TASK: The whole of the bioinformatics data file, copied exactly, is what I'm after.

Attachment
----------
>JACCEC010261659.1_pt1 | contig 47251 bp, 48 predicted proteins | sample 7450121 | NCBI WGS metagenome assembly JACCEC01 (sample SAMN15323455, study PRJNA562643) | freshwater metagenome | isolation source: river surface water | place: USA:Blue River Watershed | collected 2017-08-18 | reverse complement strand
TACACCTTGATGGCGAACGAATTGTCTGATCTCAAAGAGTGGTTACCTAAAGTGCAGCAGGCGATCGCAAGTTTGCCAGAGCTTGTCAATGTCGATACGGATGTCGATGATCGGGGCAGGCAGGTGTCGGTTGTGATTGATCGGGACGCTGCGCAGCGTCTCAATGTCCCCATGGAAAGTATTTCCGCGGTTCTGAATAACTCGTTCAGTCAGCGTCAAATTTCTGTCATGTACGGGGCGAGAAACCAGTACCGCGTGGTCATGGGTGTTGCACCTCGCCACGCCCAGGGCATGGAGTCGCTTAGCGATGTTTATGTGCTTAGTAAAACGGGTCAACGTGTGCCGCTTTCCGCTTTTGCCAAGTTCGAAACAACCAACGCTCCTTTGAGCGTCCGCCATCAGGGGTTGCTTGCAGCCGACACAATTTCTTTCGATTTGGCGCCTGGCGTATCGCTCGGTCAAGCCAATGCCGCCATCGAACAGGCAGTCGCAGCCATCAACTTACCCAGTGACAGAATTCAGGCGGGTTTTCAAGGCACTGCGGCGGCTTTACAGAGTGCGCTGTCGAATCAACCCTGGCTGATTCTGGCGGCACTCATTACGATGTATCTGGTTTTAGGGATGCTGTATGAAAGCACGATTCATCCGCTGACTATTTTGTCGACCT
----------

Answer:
>JACCEC010261659.1_pt1 | contig 47251 bp, 48 predicted proteins | sample 7450121 | NCBI WGS metagenome assembly JACCEC01 (sample SAMN15323455, study PRJNA562643) | freshwater metagenome | isolation source: river surface water | place: USA:Blue River Watershed | collected 2017-08-18 | reverse complement strand
TACACCTTGATGGCGAACGAATTGTCTGATCTCAAAGAGTGGTTACCTAAAGTGCAGCAGGCGATCGCAAGTTTGCCAGAGCTTGTCAATGTCGATACGGATGTCGATGATCGGGGCAGGCAGGTGTCGGTTGTGATTGATCGGGACGCTGCGCAGCGTCTCAATGTCCCCATGGAAAGTATTTCCGCGGTTCTGAATAACTCGTTCAGTCAGCGTCAAATTTCTGTCATGTACGGGGCGAGAAACCAGTACCGCGTGGTCATGGGTGTTGCACCTCGCCACGCCCAGGGCATGGAGTCGCTTAGCGATGTTTATGTGCTTAGTAAAACGGGTCAACGTGTGCCGCTTTCCGCTTTTGCCAAGTTCGAAACAACCAACGCTCCTTTGAGCGTCCGCCATCAGGGGTTGCTTGCAGCCGACACAATTTCTTTCGATTTGGCGCCTGGCGTATCGCTCGGTCAAGCCAATGCCGCCATCGAACAGGCAGTCGCAGCCATCAACTTACCCAGTGACAGAATTCAGGCGGGTTTTCAAGGCACTGCGGCGGCTTTACAGAGTGCGCTGTCGAATCAACCCTGGCTGATTCTGGCGGCACTCATTACGATGTATCTGGTTTTAGGGATGCTGTATGAAAGCACGATTCATCCGCTGACTATTTTGTCGACCT